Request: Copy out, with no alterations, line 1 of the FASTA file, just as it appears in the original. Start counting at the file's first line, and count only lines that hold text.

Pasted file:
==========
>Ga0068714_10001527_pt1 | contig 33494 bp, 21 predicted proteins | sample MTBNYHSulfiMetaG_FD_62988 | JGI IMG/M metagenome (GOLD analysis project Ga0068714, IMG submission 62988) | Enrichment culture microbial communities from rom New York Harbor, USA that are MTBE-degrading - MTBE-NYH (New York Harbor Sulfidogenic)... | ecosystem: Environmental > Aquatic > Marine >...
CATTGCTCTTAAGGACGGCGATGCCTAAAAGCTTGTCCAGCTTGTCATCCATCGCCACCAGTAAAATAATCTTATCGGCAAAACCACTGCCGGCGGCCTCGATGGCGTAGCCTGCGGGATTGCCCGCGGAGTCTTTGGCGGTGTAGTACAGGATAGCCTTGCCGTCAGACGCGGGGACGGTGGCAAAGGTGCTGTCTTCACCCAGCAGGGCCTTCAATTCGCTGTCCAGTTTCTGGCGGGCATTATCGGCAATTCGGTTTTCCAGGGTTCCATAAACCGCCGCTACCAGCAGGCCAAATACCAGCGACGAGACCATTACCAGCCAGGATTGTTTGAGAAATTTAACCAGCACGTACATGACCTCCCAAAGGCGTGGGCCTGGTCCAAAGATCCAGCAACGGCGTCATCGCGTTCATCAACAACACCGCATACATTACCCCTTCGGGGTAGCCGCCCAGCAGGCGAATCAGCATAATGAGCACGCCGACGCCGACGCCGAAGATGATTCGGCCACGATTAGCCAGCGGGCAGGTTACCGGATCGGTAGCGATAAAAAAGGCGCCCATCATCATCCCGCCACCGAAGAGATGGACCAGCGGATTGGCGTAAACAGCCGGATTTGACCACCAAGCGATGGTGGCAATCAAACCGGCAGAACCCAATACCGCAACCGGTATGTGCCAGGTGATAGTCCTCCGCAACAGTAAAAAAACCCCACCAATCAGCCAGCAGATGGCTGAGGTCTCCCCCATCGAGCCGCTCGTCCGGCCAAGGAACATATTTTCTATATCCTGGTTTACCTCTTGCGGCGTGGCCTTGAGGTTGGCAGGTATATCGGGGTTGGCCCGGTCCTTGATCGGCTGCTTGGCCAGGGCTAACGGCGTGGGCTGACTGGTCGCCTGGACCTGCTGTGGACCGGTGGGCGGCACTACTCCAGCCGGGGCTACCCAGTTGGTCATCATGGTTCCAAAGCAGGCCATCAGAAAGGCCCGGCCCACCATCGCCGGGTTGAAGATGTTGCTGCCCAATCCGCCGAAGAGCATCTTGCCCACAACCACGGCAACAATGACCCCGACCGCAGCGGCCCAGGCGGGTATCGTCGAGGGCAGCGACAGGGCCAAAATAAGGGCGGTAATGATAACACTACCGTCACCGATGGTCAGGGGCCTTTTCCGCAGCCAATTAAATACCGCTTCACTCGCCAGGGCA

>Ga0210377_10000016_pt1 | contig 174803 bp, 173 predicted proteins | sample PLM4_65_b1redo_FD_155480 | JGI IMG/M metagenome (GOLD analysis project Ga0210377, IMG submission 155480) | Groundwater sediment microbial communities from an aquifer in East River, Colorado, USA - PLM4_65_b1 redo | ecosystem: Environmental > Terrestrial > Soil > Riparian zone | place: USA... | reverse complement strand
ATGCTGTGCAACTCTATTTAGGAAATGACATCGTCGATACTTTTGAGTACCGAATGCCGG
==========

>Ga0068714_10001527_pt1 | contig 33494 bp, 21 predicted proteins | sample MTBNYHSulfiMetaG_FD_62988 | JGI IMG/M metagenome (GOLD analysis project Ga0068714, IMG submission 62988) | Enrichment culture microbial communities from rom New York Harbor, USA that are MTBE-degrading - MTBE-NYH (New York Harbor Sulfidogenic)... | ecosystem: Environmental > Aquatic > Marine >...